Hence the system we are building should handle both the BR, and respective DR. The relationship is 1 BR is to 1 or more DR.

Requirements can also arise from issues or enhancements. Issues (ISU) resulting in changes in the end product should be recorded as requirements (RISU)  as well. The recorded requirements must be able to link back to the issues that prompted them. The relationship is 1 ISU to 1 or more RISU, and possibly 1 RISU to 1 or more ISU.

The next step is to get approval by the customers or stakeholders. Stakeholders may include your own company’s internal stakeholders. For example your Chief Architect might want to ensure the products or solutions are inline of the your company’s policy. Besides handling the who, system must also provide the how and when of requirements approval.

The requirement management system should allow the stakeholders to put in comments besides plainly accept or reject a requirement. The sequence of stakeholders to seek approvals from must also aligned with the stakeholders’ roles and responsibilities. Therefore an approval workflow is needed for the requirement management system. Of course, this workflow must be configurable to suit different business process.

In conclusion, I shall use the Use Case diagram to represent all the above mentioned.

Requirement Use Case Diagram

And also an ER diagram to show the possible relationships between the different forms of requirements.

Requirements Class Diagram

Unit Testing vs QA Testing

1 11 2012

As I have also told those who cares that Unit Testing does not equals to No Bugs in the final code.

A nice small article on personal experience in finding it the hard way.

So to all overzealous TDD engineers and managers, just because your project’s Test Coverage is 100%, it does not mean that the project is bug-free!.

Stop picking on the QA team.

Application Lifecycle Management

18 10 2012

From the ever favorite Wikipedia

Application Lifecycle Management (ALM) is a continuous process of managing the life of an application through governance, development and maintenance. ALM is the marriage of business management to software engineering made possible by tools that facilitate and integrate requirements management, architecture, coding, testing, tracking, and release management.

Having been through many projects, I have experienced lots of ups and downs of Project Management, from the viewpoints of Project Lead, Technical Lead, Architect, and Software Engineer. There are so many variables within each Project, that it is impossible for a single Project Manager to keep track of them.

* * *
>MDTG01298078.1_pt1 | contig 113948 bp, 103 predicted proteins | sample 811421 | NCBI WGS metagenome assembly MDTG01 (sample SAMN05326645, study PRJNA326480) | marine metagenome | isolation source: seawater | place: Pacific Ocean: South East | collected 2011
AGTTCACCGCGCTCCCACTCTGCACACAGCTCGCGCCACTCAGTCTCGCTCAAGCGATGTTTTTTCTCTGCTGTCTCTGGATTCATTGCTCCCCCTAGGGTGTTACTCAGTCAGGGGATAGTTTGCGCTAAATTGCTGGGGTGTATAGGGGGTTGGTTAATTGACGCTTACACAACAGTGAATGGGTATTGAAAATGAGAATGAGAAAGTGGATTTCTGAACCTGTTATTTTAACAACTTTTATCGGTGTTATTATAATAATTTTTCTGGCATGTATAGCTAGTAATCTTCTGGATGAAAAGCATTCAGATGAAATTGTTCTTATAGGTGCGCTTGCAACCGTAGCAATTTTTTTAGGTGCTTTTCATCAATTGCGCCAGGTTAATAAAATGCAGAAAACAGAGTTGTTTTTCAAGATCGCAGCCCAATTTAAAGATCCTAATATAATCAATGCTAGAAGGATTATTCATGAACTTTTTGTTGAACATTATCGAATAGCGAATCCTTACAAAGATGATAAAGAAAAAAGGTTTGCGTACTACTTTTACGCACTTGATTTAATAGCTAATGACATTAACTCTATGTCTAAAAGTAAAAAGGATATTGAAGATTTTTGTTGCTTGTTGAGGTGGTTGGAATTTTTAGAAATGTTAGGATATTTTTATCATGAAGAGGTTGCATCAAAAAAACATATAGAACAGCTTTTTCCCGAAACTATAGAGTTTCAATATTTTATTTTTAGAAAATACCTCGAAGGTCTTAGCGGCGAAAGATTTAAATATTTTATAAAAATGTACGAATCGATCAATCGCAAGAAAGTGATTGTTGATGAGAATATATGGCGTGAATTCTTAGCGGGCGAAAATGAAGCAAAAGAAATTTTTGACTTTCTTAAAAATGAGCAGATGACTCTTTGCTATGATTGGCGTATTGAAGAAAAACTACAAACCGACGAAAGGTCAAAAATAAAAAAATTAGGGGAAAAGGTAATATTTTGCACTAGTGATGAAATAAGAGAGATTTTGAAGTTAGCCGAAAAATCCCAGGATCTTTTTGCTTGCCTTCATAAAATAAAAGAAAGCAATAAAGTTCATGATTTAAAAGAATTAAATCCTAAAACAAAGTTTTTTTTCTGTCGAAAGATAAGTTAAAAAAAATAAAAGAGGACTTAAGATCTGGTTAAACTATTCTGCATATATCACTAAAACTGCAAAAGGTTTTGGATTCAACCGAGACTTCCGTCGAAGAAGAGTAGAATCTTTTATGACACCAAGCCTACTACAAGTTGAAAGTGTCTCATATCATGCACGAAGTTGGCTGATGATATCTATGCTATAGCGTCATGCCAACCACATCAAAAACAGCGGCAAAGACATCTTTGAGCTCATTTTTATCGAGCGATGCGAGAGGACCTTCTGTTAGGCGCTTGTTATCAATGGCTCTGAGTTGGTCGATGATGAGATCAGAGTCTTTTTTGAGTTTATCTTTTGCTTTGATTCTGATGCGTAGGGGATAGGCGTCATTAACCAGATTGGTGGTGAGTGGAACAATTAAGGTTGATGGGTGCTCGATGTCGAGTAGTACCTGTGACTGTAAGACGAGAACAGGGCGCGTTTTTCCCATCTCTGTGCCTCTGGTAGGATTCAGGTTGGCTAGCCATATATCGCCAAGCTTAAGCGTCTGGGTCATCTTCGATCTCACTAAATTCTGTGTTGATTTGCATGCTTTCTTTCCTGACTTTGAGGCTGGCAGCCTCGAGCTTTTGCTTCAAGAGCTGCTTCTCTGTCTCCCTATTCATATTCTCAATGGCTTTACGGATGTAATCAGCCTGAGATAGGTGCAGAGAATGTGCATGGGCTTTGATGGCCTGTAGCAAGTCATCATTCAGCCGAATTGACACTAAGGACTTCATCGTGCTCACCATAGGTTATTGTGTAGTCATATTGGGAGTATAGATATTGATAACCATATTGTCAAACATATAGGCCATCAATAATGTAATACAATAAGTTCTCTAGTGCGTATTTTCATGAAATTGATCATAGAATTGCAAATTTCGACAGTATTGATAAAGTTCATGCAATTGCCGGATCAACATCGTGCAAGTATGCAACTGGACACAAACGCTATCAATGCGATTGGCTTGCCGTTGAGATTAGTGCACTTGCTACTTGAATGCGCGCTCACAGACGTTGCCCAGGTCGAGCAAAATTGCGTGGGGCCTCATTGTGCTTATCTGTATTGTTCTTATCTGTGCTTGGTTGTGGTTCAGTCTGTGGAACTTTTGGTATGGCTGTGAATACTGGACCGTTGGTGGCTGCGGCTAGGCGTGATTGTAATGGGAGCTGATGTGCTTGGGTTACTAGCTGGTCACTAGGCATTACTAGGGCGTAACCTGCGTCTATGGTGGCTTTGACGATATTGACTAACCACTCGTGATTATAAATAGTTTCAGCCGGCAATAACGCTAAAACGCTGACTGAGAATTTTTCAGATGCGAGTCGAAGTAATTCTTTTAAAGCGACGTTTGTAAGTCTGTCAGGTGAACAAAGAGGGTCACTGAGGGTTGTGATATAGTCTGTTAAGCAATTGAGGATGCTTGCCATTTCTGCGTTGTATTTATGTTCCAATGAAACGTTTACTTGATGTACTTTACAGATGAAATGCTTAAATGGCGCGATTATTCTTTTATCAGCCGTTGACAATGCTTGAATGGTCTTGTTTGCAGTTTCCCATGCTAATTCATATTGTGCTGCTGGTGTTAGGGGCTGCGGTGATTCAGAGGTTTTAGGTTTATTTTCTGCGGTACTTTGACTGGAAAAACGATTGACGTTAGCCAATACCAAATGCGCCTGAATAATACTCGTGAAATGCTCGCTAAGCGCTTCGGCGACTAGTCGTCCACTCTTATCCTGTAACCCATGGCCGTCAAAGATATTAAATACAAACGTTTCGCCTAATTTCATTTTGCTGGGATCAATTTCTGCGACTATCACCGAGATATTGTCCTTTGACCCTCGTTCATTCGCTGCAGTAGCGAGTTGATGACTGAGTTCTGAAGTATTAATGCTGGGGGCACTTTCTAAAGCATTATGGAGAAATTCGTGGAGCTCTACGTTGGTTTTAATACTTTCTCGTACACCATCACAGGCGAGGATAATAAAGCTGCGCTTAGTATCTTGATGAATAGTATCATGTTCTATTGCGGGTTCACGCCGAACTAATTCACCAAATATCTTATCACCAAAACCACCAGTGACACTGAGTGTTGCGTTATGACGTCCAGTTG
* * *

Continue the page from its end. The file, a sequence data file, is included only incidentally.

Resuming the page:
Team members may chip-in to help, but Project Manager must still maintain an overall view of the Project from start to end. Communication between customers and engineers must be captured, be it in verbal, email, document form. And that is only the peak of an iceberg. Each phase of the SDLC is made up of lots of tasks that may be related to one another within or across the phases.

I came to know about Application Lifecycle Management when I was involved in Release Management in FedEx. FedEx has a well-defined set of processes to follow for software development, accompanied by a set of tools money can buy. Working as a QA Lead and occasional Implementation lead in product deployment, I began to appreciate the intricate details that a good Project Manager must be aware of and handled properly. A good tool is needed to aid the Project Manage in this aspect.

I started researching on the tools available for ALM, especially those that are open sourced . There are lots of open source tools that offers some or most of the functions, but they were either partial in their implementations or appetizers to get you to purchase their main commercial offerings.

Some commercial offerings aren’t that good either. They are mostly made up of different applications in which you would have to purchase and configure to cover all the ALM functions. Perhaps I am too picky.

Then it occurred to me that I should try developing one myself and record down the design process involved in making them. It will be a good opportunity for me to exercise my developing brain and design muscles. So let’s see if I will have enough energy to follow through in this project and keep this blog constantly updated with its details.

An Interface too many

3 05 2012

We have been told several times to extend from interfaces, instead of inheriting from parent classes. It is the correct practice, only when you are handling various implementation of a common concept.

Best example is always the Factory pattern detailed in the GoF Design Patterns

Unfortunately, I have had encountered inappropriate usage of interfaces: Interface with no or one implementation class. Perhaps its the requirement of the framework to have interface for even one single class, or the misconception of Design Pattern usage.

If it is the framework’s requirement for an interface class, there is really nothing you can do. If it is rising from the software designer’s misconception, there is still hope for rectification.

Take for example, if there is a Factory class FactoryA that only returns a single class ClassA, which implements an interface InterfA, it would be better off to just instantiate ClassA directly. Maybe the designer planned it this way to cater for possible future extension. However if, after a few versions, it is still handling just one single class, it is just foolhardy to continue the inefficient pattern (in this case).